So, a while back I had been asked by a neighbor from my childhood neighborhood if I was able to do senior pictures for her daughter who was graduating this year. I said of course! Well, originally we had planned not only to do your typical images that you see for senior photographs, but she was also interested in possibly getting photographed with one of her favorite cars as a kid. I said that is absolutely no problem! Unfortunately when we had scheduled the original shoot, the gentleman with the car was not able to come out that day for the shoot. So I was asked if we could do it at a later time.

Fast Forward to last Sunday and we did it! The car as you see above is a 1962 All red corvette. I can see why this was the Ariana’s favorite car when she was growing up and now as a young woman. The car is  beautiful.

Anyway, I go there about 30  minutes early so I could get all of my equipment out of my car and set up. I didn’t have to wait to long as a gentleman in a red ford with a beautiful corvette pulled up and asked “I am guessing your here to take pictures!” I said “yup!” and had him park on the other side of the road and offload the car and bring it to over where I was set up. Ariana and her family arrived a few minutes later and we got started.

The session on took about 45 minutes (including set up and photographing). It honestly didn’t take to long. I want to make sure that I go the car lit up just right and that the pictures were not going to be so blown out. We actually did the shoot about 5pm in the evening while the sun was still out in full force. To counter act that, i dropped the f-stop all the way down to about 16 so that every little light was let in. I had the shutter hovering around 160 fps, iso at auto just because it was super bright already and I used to external flashes. One external flash (the one that I had positioned on Ariana) had a soft box focused on her so that she would be light up correctly. The other external flash was off over to the right hand side of the car high up, maybe about 7 to 8 feet high and pointed down onto the car so the car would be illuminated properly. As I re positioned her around the car, I repositioned the lights, mostly just moving the flash that was aimed at her.

Above all, I think the shoot went great and I am incredibly happy with how all the images came out. I wanted to make it a point to not do very much editing to these images, and I didn’t have to. The way the lighting worked kept the colors looking great and her properly I have put all the images that I decided were the best finals down at the bottom for you to view. If anyone has any questions, please feel free to comment!

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Creativity in an already creative industry|Atlanta, Georgia Photographer

Being creative is one of the hardest things to do in photography. Being original is even harder. One can be creative, but how creative. A lot of that has to do with originality. However, originality in the business of photography is almost non-existent in this day and age. But what makes things original in this day and age?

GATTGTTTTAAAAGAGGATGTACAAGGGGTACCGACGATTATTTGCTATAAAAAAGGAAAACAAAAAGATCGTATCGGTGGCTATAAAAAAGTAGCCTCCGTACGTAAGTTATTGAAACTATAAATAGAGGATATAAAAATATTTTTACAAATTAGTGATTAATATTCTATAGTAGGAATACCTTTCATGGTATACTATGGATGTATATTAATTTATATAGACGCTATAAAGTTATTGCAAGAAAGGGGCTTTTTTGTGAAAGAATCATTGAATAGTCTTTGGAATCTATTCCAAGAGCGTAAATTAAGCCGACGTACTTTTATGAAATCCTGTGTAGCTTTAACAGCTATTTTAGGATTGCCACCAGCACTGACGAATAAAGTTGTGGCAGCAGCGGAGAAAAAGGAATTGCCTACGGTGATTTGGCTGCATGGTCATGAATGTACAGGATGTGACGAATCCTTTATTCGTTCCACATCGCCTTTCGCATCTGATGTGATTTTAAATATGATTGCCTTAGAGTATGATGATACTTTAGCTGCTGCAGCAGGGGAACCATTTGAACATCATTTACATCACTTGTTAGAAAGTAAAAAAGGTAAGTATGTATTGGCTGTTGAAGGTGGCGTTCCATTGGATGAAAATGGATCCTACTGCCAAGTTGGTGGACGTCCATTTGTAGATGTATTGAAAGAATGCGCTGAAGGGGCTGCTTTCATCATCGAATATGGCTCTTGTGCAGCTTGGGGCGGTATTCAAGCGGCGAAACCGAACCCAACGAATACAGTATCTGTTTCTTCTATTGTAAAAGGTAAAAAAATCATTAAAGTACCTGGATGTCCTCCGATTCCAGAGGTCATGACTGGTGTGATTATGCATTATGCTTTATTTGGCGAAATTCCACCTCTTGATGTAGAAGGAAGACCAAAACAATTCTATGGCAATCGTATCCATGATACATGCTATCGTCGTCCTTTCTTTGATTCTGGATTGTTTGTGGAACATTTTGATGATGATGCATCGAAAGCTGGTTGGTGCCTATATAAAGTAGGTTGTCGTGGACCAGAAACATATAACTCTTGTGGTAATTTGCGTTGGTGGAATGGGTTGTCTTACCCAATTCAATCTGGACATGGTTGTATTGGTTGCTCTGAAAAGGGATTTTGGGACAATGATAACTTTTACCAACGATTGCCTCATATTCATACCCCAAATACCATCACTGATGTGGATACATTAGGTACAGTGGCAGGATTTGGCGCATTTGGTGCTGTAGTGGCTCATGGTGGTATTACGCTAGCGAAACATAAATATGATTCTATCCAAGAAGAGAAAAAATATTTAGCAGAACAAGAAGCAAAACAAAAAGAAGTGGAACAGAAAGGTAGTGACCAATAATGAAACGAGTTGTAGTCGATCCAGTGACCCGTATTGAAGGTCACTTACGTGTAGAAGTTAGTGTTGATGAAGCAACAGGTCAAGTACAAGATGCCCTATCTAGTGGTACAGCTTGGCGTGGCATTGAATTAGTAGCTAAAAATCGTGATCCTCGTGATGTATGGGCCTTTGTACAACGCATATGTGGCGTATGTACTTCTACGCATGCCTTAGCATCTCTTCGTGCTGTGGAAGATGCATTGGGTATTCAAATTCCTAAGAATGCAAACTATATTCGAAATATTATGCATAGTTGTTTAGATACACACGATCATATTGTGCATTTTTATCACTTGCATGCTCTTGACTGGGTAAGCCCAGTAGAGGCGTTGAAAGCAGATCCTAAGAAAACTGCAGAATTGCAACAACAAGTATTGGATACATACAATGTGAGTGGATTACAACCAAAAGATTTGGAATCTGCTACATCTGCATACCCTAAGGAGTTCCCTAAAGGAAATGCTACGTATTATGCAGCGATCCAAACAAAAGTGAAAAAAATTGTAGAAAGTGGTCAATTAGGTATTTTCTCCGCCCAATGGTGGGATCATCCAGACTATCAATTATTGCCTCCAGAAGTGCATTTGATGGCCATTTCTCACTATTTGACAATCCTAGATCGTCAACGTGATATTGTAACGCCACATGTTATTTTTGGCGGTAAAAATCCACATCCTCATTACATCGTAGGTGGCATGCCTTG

Originality in the photography industry is a hard one to create. Take a railroad track image for example. For those who are beginning in the hobby of photography, later possibly a business, it is one of the most widely used. I was even looking on my Instagram account this evening (you can follow me at @davisonwheeler) and saw a leading lines image of railroad tracks! It was definitely a good picture, but it proves my point of how widely used, especially with leading lines. Also, railroad tracks are a very widely used backdrop and or theme for portraits of people.

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However, railroads are honestly just one of the many widely used themes. There are a lot of others. If it is Spring time and one goes to a public park and you walk around and almost at every “spot” in there, you will widely see many being used. I am guilty of it myself so this is not a “shame on you” type of thing. I go to any local park, Piedmont Park for example, and it is filled with photographers taking photographs on a nice sunny day. It’s a common thing for one photographer to be using a spot, and one move in to use it as well. Alas a lot of that has to do with the location that one chooses to use.

Choosing a location is critical when it comes to taking a photograph. Especially when comes to what we have been talking about through this article. With so many things having already been done, originality is hard thing to come by in this industry. Not only is the location critical, but it’s how you shoot at that location that can make all the difference, along with what you do with the particular image after the fact (in post processing and such). That’s where good and or bad locations come into play.

Deciding on a good location takes planning, scouting and a lot more before you actually begin to shoot. A photographer needs to be that game changer, that one that has no rhyme or reason to think about what anyone in the industry has done before or is doing at the time. Try and succeed at doing something different, without taking those ideas and copying, take those ideas and make them your own. Put your name on it.